Dutch general election, 2003

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Dutch general election, 2003
Netherlands
2002 ←
22 January 2003
→ 2006

All 150 seats to the House of Representatives
76 seats were needed for a majority
  First party Second party Third party
  Jan Peter Balkenende Wouter Bos Gerrit Zalm
Leader Jan Peter Balkenende Wouter Bos Gerrit Zalm
Party CDA PvdA VVD
Leader since 2001 2002 2002
Last election 43 seats, 27.9% 23 seats, 15.1% 24 seats, 15.5%
Seats won 44 42 28
Seat change Increase1 Increase19 Increase4
Popular vote 2.763.480 2.631.363 1.728.707
Percentage 28.6% 27.2% 17.9%

  Fourth party Fifth party Sixth party
  Jan Marijnissen Femke Halsema
Leader Jan Marijnissen Mat Herben Femke Halsema
Party SP LPF GL
Leader since 1988 2002 2002
Last election 9 seats, 5.9% 26 seats, 17.0% 10 seats, 7.0%
Seats won 9 8 8
Seat change Steady0 Decrease18 Decrease2
Popular vote 609.723 549.975 495.802
Percentage 6.3% 5.6% 5.1%

  Seventh party Eighth party Ninth party
  Thom de Graaf André Rouvoet Bas van der Vlies
Leader Thom de Graaf André Rouvoet Bas van der Vlies
Party D66 CU SGP
Leader since 1998 2002 1986
Last election 7 seats, 5.1% 4 seats, 2.5% 2 seats, 1.7%
Seats won 6 3 3
Seat change Decrease1 Decrease1 Steady0
Popular vote 393,333 204,694 150.305
Percentage 4.0% 2.1% 1.5%

Tweede Kamerverkiezingen 2003.png


Prime Minister before election

Jan Peter Balkenende
CDA

Prime Minister

Jan Peter Balkenende
CDA

General elections were held in the Netherlands on 22 January 2003.[1]

Background[edit]

The election was held following the resignation of the first Balkenende cabinet on 16 October 2002 after conflicts attributed to the LPF, the new party of the already deceased Pim Fortuyn.

In the early days of the campaign the CDA of incumbent prime minister Jan Peter Balkenende and the VVD, the smallest coalition party, saw a major lead.

After TV debates the PvdA (which had experienced a landslide defeat in the 2002 general election) of opposition leader Wouter Bos caught up, overtaking the VVD and regaining some of the territory lost in the previous election. The PvdA also held a leadership election which got the party considerable attention.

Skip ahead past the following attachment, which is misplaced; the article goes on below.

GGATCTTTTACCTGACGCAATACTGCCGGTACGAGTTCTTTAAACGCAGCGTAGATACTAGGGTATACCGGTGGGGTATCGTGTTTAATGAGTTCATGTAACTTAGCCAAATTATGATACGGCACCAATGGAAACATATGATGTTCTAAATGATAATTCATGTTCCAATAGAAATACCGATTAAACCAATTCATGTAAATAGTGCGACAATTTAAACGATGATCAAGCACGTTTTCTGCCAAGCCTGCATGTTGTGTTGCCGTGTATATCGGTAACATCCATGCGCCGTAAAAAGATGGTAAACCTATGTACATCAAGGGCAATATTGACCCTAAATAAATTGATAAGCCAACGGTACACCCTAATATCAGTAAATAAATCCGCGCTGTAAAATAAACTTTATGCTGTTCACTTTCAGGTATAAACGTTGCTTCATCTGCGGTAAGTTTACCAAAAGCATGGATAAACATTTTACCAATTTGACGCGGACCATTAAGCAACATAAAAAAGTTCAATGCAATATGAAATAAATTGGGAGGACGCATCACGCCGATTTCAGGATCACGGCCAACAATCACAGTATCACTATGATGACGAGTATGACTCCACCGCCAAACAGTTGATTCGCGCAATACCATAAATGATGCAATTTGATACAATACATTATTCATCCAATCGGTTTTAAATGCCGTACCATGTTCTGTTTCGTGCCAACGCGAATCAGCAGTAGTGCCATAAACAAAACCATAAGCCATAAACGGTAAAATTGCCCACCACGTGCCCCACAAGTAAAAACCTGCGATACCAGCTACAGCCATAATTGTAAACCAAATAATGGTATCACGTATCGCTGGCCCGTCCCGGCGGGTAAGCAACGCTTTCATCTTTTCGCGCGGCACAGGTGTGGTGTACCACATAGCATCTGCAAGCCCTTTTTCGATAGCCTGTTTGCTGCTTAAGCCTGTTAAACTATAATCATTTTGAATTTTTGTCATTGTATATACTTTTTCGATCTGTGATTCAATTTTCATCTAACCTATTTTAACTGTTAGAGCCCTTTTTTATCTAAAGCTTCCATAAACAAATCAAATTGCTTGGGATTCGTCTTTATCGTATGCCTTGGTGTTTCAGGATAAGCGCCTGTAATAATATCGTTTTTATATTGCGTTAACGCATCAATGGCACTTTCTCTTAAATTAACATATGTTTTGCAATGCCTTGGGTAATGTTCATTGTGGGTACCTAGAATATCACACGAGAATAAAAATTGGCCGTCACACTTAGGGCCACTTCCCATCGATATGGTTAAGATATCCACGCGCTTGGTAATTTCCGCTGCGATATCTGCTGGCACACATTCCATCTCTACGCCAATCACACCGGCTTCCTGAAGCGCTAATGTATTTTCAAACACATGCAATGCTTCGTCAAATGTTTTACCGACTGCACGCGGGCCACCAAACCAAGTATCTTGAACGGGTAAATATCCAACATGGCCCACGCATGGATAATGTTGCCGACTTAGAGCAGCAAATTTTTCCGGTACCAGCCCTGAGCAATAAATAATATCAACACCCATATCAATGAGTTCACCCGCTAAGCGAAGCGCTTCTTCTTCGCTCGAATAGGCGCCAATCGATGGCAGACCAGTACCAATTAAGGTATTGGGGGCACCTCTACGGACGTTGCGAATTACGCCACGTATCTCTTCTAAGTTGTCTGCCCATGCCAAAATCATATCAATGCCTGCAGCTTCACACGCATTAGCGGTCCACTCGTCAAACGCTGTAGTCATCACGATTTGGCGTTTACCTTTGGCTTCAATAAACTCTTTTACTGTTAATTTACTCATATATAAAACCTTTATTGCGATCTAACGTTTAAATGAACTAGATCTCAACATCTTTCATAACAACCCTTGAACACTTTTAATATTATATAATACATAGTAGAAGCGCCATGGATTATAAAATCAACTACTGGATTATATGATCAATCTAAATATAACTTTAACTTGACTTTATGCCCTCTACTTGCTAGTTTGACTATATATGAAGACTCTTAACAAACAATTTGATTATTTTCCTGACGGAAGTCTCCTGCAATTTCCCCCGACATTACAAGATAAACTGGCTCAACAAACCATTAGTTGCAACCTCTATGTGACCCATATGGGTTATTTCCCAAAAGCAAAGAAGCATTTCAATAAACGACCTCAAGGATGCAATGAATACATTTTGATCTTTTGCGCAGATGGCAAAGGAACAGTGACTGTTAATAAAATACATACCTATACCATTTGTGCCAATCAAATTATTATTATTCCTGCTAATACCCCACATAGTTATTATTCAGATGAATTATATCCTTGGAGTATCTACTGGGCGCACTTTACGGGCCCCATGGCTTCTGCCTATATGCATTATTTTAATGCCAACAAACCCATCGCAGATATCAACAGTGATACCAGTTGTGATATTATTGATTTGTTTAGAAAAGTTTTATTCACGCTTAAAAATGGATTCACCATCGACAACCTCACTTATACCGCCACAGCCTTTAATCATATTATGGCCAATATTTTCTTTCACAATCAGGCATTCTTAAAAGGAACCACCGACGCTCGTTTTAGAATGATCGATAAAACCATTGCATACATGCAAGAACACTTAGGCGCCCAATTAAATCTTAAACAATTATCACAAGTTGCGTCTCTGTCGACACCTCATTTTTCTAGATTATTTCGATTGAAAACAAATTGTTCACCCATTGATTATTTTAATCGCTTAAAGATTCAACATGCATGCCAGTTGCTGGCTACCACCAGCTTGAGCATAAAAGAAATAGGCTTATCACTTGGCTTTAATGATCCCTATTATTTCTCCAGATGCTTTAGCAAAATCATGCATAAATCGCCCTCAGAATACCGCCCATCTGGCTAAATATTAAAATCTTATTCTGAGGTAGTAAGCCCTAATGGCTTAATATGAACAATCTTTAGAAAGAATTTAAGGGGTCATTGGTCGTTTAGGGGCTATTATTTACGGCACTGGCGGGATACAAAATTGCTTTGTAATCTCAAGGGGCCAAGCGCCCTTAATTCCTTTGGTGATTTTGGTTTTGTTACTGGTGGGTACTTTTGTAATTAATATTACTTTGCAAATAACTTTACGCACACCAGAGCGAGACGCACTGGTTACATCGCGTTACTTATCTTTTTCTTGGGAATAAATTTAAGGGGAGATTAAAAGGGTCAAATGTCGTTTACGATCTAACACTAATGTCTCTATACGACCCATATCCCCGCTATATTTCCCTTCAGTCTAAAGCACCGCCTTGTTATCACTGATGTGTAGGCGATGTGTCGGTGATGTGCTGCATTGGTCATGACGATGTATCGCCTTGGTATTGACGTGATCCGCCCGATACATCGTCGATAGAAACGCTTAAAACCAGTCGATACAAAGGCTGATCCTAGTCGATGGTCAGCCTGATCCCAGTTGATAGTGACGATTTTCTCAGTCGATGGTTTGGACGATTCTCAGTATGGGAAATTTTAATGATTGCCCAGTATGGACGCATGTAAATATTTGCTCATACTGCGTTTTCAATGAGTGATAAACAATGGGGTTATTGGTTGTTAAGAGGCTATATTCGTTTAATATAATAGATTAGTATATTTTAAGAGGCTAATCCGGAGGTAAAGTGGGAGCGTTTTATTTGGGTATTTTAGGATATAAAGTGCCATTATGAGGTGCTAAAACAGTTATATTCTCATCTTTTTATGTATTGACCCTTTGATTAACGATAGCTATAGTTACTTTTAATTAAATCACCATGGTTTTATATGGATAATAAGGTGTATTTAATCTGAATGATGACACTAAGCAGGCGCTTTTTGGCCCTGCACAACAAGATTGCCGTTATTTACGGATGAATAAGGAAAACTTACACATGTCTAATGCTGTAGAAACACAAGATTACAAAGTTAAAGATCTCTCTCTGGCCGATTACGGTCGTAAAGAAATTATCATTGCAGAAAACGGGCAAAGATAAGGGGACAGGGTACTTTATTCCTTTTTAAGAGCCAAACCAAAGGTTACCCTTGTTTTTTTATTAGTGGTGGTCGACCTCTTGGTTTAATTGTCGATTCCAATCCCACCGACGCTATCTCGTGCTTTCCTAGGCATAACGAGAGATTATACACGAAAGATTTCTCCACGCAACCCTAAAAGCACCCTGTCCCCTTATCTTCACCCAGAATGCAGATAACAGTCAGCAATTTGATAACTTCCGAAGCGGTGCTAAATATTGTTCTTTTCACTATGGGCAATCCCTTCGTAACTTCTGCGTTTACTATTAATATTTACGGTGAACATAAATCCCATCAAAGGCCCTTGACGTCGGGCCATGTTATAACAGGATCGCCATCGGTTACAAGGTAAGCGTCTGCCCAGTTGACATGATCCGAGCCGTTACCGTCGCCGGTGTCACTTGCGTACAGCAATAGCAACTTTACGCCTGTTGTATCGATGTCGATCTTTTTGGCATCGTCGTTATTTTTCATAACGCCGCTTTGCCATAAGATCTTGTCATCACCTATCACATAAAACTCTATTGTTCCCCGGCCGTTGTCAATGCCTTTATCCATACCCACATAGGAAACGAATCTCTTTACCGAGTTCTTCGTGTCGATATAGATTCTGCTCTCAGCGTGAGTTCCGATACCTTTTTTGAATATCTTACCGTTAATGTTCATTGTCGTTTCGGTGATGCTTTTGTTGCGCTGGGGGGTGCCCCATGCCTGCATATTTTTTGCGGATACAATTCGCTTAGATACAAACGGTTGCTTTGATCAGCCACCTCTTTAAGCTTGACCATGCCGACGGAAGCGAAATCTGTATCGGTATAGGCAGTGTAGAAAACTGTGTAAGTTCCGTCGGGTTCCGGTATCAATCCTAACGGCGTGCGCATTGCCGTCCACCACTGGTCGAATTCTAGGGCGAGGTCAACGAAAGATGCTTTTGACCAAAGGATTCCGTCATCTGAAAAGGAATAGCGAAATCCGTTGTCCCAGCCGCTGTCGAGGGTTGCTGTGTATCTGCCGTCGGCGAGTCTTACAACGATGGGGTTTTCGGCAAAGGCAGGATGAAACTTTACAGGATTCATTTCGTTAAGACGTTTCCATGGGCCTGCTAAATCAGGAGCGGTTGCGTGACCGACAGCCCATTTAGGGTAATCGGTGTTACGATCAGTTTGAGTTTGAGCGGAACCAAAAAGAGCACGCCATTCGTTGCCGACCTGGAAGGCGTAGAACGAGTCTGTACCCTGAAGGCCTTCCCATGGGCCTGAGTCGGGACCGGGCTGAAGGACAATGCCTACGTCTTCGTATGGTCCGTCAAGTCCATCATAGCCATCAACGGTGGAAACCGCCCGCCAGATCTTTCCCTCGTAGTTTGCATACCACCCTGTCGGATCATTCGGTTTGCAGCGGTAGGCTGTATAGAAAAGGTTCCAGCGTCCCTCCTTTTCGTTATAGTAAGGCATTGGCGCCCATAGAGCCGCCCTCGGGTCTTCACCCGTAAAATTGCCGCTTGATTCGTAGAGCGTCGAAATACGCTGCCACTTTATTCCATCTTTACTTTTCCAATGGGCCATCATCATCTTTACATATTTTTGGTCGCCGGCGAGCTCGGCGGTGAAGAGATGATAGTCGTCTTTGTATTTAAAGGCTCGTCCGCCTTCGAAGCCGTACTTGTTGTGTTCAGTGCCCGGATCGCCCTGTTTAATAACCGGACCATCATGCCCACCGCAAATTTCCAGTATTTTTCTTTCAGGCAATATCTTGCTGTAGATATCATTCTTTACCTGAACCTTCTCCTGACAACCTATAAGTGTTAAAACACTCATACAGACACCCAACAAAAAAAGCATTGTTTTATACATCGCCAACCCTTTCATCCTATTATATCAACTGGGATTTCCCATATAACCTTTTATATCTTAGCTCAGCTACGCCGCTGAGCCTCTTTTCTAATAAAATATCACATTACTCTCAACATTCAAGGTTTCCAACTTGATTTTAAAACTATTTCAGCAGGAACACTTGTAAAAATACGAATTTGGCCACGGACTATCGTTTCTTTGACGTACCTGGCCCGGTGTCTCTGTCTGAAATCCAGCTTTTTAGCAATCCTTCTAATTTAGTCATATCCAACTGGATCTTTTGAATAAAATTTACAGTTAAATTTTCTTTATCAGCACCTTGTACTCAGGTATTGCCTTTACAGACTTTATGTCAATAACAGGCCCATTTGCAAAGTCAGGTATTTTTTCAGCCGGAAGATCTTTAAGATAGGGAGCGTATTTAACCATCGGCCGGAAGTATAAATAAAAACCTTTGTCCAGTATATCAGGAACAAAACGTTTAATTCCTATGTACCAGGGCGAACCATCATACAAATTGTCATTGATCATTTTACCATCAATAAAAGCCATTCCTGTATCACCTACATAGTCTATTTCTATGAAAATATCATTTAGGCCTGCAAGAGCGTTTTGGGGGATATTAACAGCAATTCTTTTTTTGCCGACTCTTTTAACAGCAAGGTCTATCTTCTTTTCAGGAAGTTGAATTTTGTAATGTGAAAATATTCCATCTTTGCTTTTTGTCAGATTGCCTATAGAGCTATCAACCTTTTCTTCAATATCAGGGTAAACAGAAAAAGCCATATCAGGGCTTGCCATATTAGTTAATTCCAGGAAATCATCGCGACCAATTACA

Results[edit]

The LPF lost as spectacularly as it won in 2002, with its seat count dropping from 26 to 8.

The exciting race of which party would become the largest was eventually won by the CDA, which went from 43 to 44 seats, ensuring a continuation of Balkenende’s career as prime minister.

Most of the smaller parties on both the left and right side did not experience significant changes. Several other parties (among them Leefbaar Nederland, a 2002 newcomer) didn’t manage to get over the threshold and thus gained no seats. They are not listed here.

After severe disagreements had frustrated the formation of a CDA-PvdA cabinet, a CDA-VVD-D66 cabinet was formed on 27 May 2003, with Balkenende as prime minister.

Party Votes % Seats +/–
Christian Democratic Appeal 2,763,480 28.6 44 +1
Labour Party 2,631,363 27.3 42 +19
People's Party for Freedom and Democracy 1,728,707 17.9 28 +4
Socialist Party 609,723 6.3 9 0
Pim Fortuyn List 549,975 5.7 8 –18
GreenLeft 495,802 5.1 8 –2
Democrats 66 393,333 4.1 6 –1
ChristianUnion 204,649 2.1 3 –1
Reformed Political Party 150,305 1.6 2 0
Party for the Animals 47,754 0.5 0 New
Livable Netherlands 38,894 0.4 0 –2
Party for the Future 13,845 0.1 0 0
Ratelband List 9,045 0.1 0 New
Durable Netherlands 7,271 0.1 0 0
New Communist Party of the Netherlands 4,854 0.1 0 New
Conservatieven.nl 2,521 0.0 0 New
Progressive Integration Party 1,623 0.0 0 New
Alliance for Renewal and Democracy 990 0.0 0 New
Veldhoen List 296 0.0 0 New
Invalid/blank votes 12,127
Total 9,666,602 100 150 0
Registered voters/turnout 12,076,711 79.9
Source: Nohlen & Stöver, European Elections Database
Popular Vote
CDA
  
28.62%
PvdA
  
27.26%
VVD
  
17.91%
SP
  
6.32%
LPF
  
5.70%
GL
  
5.14%
D66
  
4.07%
CU
  
2.12%
SGP
  
1.56%
PvdD
  
0.49%
Other
  
0.82%

Further reading[edit]

References[edit]

  1. ^ Nohlen, D & Stöver, P (2010) Elections in Europe: A data handbook, p1396 ISBN 978-3-8329-5609-7